Austin, TX has a title-winning professional soccer team and a vibrant community of adults (and kids) who play soccer regularly with very limited options for practice fields. We also have a growing traffic and parking problem, especially in the urban areas where people want to live. So, why don't we have parking garages with soccer fields on top? Doesn't this seem like a logical solution to two complimentary problems? I say complimentary because parking garages are mainly single-use structures that see most activity during the weekday daytime hours while soccer training usually occurs on weeknights and weekends.
The optimal dimensions for a soccer field are similar to those of a parking garage. A full size, regulation NCAA soccer field is 240' x 360' (maximum). A typical parking garage with two aisles of traffic is 113' wide. Double that and it's 226' wide - very close to that of a soccer field. The top level of a parking garage is typically the last level to fill up, especially here in Texas where the scorching sun is not friendly to automobiles. Why not put a full field or two smaller practice fields on top of a planned parking garage?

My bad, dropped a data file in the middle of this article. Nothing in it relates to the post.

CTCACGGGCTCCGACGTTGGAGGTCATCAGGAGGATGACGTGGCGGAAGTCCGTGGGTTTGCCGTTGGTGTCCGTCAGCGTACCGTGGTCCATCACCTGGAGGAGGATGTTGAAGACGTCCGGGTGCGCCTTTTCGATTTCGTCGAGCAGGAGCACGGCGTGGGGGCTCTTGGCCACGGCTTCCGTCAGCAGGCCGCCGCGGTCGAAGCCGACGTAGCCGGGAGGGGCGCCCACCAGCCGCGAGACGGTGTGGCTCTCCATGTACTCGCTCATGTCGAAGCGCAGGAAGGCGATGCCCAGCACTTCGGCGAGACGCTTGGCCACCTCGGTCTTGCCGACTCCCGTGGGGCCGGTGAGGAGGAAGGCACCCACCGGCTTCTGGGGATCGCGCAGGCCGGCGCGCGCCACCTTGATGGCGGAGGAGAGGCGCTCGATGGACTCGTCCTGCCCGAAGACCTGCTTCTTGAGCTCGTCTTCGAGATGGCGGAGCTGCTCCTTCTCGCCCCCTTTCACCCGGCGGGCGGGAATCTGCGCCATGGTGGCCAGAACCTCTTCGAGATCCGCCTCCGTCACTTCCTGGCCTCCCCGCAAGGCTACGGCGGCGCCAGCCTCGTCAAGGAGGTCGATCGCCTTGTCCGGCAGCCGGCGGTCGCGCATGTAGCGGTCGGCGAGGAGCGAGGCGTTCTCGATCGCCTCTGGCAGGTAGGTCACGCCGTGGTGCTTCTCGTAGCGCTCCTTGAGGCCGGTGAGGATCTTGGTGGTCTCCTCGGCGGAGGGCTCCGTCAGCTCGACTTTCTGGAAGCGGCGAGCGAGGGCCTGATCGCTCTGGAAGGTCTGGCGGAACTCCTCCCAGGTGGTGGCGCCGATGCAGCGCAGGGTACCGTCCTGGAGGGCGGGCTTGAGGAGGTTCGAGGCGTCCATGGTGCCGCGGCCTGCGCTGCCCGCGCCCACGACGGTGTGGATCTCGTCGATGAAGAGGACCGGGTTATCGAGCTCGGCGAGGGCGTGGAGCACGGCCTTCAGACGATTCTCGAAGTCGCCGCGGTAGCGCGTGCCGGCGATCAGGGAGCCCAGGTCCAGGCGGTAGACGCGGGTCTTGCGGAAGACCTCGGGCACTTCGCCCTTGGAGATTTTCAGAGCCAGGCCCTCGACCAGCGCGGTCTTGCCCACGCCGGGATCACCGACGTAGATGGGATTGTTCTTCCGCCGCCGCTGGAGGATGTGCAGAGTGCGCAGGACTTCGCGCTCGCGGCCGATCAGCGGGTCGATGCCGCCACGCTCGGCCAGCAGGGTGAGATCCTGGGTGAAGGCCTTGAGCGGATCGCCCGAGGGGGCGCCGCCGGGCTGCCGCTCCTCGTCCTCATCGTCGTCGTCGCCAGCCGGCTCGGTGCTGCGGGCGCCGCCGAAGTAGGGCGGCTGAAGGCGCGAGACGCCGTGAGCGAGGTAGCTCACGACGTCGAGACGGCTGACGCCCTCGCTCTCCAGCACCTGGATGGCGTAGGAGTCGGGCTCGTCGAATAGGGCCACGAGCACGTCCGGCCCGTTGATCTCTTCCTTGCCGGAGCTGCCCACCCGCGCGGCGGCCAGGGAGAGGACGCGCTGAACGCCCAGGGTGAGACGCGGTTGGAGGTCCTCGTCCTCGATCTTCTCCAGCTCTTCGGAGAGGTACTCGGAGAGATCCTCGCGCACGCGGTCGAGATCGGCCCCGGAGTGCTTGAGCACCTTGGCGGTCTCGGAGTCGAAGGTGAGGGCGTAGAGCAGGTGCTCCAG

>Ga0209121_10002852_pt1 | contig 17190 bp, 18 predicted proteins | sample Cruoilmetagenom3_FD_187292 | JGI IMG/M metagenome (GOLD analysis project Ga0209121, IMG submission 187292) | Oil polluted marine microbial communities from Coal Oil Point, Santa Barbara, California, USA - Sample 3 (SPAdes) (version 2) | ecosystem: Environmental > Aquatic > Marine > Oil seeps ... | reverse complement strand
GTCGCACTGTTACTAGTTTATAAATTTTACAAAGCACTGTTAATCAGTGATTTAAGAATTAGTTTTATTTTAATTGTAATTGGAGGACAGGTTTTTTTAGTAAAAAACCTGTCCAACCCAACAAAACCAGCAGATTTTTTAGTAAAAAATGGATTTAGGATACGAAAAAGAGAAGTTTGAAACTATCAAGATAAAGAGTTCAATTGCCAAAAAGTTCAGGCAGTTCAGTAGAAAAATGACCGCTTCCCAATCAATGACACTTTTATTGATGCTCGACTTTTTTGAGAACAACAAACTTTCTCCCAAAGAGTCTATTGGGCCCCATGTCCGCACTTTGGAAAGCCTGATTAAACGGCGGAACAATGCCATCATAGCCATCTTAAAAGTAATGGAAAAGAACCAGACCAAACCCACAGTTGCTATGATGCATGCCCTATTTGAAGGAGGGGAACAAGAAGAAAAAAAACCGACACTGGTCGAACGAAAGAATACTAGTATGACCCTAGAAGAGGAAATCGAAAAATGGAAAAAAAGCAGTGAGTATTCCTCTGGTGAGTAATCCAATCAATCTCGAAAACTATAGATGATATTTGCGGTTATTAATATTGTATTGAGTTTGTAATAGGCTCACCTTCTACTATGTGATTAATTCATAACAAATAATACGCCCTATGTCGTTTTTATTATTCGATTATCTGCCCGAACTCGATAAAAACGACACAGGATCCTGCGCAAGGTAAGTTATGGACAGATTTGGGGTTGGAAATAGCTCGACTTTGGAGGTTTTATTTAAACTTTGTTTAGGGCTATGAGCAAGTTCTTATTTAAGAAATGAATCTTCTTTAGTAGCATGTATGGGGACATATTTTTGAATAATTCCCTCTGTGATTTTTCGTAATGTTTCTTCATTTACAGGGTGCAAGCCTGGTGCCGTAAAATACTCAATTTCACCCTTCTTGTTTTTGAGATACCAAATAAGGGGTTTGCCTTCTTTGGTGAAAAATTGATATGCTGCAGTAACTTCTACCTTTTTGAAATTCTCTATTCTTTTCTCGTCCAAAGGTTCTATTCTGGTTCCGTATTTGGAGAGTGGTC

Well, one reason could be cost. Parking garages average $40-60/sf to build. A recent soccer field/parking garage structure at Milwaukee School of Engineering (MSOE), with three stories of structured parking, cost $350/sf to build. There may be some cost savings if the parking size is increased and the soccer field size or quality decreases. The MSOE field features state of the art LED lighting, stitched lines, bathroom facilities, stadium seating and a costly brick and steel facade. Perhaps some of those bells and whistles could be eliminated to bring the cost down to a reasonable level.
Offsetting cost may be added revenue from soccer field rental on a weekly or monthly basis. However, at a going rate of $75/hour-and-a-half use may not be enough to make the upfront costs viable.
How can Austin architects influence the development of our city towards synchronized building uses that respond to the realistic needs of the city? Perhaps looking outside of our own city towards other progressive cities and introducing those ideas will be a start.